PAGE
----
Joint authors of this article, UNSW City Futures Professor Hal Pawson, and his Senior Research Fellow colleague Chris Martin, say Australia’s poor showing reflects, to a great extent, our growing shortage of social housing, as well as inadequate rent assistance and other social security benefits (at their standard rates, without the benefit of temporary, Covid-related supplements).

While the authors applaud the short-term Covid-related federally funded income protection measures, and eviction moratorium measures, they are critical of Canberra’s lack of direct support for a social housing stimulus program, noting that the Feds have continually resisted doing so on the basis that social housing is a state or territory responsibility. While this may be an accurate statement in relation to service delivery, the authors say this ignores the Commonwealth’s control of the vital levers of tax and social security, meaning that the feds must in reality share responsibility for housing outcomes, and play more of a leadership role across Australia.

Lack of social housing costly

Economist survey finds most believe Australia’s lack of social housing is costly [The Guardian, 15 Feb]
Guardian journalist Amy Remeikis reports that Australia’s leading economists agree that governments don’t spend enough time on housing policy in Australia and it is costing us money as well as widening the inequality gap. Such economists are overwhelmingly of the view that governments have paid too little attention to how housing outcomes also affect productivity and growth, and to how status quo economic policies are exacerbating income and wealth inequality.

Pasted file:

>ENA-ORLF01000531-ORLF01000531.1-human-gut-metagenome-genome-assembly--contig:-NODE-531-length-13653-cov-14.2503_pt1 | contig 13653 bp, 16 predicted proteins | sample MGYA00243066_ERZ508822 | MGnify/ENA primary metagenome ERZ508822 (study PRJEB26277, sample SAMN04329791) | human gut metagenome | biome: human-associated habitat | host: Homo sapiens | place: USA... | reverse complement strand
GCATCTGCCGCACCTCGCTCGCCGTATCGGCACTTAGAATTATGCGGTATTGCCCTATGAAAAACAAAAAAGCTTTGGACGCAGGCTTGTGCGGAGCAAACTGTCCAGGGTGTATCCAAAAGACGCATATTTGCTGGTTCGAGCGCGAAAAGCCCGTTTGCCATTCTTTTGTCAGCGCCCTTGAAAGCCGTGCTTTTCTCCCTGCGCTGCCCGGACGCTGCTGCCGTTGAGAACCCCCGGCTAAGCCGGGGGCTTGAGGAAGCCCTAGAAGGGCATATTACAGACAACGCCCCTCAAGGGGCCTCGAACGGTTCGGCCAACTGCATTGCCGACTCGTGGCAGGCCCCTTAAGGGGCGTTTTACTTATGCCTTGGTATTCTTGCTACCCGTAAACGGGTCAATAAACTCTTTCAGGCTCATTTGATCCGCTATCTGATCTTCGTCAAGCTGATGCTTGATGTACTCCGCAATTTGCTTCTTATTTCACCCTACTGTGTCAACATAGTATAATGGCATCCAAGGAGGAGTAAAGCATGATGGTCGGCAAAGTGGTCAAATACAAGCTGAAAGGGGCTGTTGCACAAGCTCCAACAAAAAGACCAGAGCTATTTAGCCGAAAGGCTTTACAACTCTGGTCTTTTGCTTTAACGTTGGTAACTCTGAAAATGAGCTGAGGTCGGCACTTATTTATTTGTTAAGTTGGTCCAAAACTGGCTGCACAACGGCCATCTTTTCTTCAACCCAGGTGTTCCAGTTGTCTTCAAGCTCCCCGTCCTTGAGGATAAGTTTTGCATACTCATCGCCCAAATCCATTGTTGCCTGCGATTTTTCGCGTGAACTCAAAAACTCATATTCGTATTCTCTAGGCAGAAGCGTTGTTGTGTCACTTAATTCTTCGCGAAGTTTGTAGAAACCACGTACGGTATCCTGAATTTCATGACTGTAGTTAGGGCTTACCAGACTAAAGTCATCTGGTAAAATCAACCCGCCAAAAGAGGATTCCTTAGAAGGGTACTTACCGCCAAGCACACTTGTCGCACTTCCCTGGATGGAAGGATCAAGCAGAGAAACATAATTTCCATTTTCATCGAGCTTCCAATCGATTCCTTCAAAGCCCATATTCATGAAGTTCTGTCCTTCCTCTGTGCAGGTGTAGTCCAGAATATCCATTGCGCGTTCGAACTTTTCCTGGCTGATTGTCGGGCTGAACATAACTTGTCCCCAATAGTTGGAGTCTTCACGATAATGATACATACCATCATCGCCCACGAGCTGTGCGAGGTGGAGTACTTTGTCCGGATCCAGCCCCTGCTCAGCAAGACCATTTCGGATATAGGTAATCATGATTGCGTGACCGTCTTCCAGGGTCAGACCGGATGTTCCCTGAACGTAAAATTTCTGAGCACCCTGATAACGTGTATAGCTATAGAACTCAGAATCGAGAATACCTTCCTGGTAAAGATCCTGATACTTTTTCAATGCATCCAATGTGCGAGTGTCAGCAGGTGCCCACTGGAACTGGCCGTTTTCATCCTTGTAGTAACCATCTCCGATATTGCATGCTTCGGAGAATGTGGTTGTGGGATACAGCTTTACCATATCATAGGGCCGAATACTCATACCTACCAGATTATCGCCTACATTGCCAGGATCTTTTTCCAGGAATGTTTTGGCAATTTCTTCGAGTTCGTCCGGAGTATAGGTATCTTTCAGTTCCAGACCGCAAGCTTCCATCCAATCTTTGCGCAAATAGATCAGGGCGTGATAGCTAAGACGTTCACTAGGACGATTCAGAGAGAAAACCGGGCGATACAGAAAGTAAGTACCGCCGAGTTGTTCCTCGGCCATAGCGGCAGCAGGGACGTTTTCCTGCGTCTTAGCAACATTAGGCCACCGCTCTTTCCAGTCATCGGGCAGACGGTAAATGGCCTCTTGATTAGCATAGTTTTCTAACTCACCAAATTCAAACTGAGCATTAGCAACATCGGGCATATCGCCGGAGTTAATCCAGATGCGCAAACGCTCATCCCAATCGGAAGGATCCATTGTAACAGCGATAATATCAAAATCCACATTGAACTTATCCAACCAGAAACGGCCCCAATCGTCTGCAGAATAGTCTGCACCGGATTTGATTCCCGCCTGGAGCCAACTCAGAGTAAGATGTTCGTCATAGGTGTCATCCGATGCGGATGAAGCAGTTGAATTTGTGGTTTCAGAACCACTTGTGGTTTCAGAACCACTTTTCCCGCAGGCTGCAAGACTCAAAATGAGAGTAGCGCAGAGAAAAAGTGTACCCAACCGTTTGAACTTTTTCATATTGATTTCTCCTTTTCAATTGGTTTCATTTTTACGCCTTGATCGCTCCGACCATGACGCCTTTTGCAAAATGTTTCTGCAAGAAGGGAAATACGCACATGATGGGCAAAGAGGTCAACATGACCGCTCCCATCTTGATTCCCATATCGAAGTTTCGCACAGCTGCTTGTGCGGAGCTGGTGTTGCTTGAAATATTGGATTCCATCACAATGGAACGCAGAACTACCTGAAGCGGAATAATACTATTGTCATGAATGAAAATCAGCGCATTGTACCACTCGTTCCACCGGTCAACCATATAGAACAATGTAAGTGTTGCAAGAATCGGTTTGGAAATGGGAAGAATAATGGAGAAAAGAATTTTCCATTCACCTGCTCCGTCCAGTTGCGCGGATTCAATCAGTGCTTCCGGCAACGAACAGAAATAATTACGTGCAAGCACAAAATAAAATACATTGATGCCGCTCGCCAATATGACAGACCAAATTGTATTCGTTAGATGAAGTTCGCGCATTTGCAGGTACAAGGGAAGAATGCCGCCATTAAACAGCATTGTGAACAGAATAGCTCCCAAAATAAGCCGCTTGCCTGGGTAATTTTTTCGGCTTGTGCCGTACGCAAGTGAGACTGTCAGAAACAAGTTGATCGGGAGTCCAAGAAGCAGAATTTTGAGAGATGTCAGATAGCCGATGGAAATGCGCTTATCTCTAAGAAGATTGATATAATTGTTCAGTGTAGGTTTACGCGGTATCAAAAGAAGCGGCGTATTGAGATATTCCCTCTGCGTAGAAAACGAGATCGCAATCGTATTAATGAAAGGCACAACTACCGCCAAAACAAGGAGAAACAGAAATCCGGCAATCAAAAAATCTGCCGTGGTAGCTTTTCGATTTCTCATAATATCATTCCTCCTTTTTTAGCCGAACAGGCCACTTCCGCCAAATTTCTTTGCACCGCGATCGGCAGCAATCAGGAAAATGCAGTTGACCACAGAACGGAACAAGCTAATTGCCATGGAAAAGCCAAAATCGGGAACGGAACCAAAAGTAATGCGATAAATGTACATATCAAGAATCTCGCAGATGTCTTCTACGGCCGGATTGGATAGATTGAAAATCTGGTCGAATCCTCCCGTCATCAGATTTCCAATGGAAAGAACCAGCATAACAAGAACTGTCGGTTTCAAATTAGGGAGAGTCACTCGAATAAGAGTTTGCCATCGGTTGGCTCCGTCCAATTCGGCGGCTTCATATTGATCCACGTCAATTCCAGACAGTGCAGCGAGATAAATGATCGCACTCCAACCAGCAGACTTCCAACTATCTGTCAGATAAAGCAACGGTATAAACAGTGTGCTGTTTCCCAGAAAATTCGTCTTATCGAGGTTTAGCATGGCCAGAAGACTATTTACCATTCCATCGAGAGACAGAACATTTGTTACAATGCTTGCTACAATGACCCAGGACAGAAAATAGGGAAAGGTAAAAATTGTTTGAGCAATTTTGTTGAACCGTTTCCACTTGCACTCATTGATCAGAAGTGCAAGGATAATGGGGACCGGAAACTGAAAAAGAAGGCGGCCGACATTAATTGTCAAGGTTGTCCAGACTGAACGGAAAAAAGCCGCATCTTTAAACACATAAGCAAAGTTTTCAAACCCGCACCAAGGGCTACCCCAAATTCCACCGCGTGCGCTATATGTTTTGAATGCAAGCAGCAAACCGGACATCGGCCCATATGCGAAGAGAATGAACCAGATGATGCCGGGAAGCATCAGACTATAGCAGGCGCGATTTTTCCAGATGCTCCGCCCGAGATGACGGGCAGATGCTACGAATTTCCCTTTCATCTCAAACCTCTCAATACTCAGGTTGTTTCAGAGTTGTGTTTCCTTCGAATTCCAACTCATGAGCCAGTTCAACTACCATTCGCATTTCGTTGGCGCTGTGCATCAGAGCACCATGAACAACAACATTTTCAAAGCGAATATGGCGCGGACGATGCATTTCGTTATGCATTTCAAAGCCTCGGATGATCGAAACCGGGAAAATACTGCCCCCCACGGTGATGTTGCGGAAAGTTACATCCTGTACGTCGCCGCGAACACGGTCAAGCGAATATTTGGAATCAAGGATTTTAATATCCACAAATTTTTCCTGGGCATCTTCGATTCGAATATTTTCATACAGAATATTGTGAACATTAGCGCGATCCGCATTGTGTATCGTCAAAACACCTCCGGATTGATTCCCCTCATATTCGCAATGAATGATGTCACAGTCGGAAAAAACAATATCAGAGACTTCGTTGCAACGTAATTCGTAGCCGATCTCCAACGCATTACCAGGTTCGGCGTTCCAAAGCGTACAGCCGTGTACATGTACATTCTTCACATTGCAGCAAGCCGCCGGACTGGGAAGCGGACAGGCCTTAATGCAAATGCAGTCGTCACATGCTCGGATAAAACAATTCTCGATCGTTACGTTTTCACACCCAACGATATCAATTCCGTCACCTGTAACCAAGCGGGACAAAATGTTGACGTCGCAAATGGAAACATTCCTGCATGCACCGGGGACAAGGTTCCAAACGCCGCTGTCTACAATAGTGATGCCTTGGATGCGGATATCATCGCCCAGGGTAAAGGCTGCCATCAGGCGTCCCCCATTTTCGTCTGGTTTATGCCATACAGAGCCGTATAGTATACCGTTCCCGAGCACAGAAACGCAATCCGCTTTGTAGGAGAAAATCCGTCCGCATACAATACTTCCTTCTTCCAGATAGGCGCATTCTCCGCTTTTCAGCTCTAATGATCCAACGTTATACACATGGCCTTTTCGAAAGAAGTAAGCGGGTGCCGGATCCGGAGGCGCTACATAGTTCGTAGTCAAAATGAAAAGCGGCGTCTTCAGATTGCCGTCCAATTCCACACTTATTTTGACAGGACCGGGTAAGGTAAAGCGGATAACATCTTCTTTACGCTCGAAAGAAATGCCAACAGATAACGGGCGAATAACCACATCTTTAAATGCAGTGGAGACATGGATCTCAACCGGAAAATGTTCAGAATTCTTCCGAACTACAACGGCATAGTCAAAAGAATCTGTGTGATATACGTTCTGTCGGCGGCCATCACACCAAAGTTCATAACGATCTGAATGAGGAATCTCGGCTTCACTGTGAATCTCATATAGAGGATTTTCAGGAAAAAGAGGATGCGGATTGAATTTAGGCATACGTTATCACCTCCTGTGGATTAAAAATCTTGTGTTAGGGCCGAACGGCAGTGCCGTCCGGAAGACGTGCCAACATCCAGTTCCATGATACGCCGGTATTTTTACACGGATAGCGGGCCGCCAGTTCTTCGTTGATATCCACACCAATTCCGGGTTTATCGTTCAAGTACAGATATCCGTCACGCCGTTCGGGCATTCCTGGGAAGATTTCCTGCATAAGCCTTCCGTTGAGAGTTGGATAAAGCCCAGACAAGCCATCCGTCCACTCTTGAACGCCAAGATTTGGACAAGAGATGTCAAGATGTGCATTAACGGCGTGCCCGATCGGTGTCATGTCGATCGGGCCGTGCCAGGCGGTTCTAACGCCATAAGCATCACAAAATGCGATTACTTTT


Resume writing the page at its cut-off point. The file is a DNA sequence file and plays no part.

These findings are amongst a wide range of interesting insights to emerge from a report of a recent survey of 47 top economists and 40 senior experts from across government, industry and academia, conducted by UNSW’s City Futures Research Centre and led by Professor Bill Randolph.

Other important consensus views are that rising mortgage debt poses an economic stability risk to Australia, with an over-reliance on historically low mortgage rates (ie. cheap money). Almost 70% of respondents agreed that stimulating housing was best achieved through social and affordable housing, rather than the private market. S

ome States (particularly Victoria) have shown a strong inclination to invest heavily in social and affordable housing, though the Federal government’s Covid-related housing stimulus efforts have been focused on private housing. The great majority of survey respondents believe that existing inequality will be compounded by the Covid-19 induced economic downturn, and that the Morrison government erred in excluding social housing from its post-pandemic budget response.

Hands-off approach unhelpful

Australian government criticised for “hands off” approach to pandemic policymaking [Probono Australia, 15 Feb]
Citing a recent report by UNSW’s City Future Research Centre for the ACOSS-UNSW Poverty and Inequality Partnership, journalist Luke Michael notes that the report concludes that there has been a “fundamental absence of national coordination and leadership” during Australia’s pandemic-triggered housing and homelessness policy response. The report found that efforts to combat homelessness were hindered by Australia’s social housing shortage, representing a key reason why only a minority of those given temporary hotel accommodation during the crisis were then transitioned into longer-term affordable housing.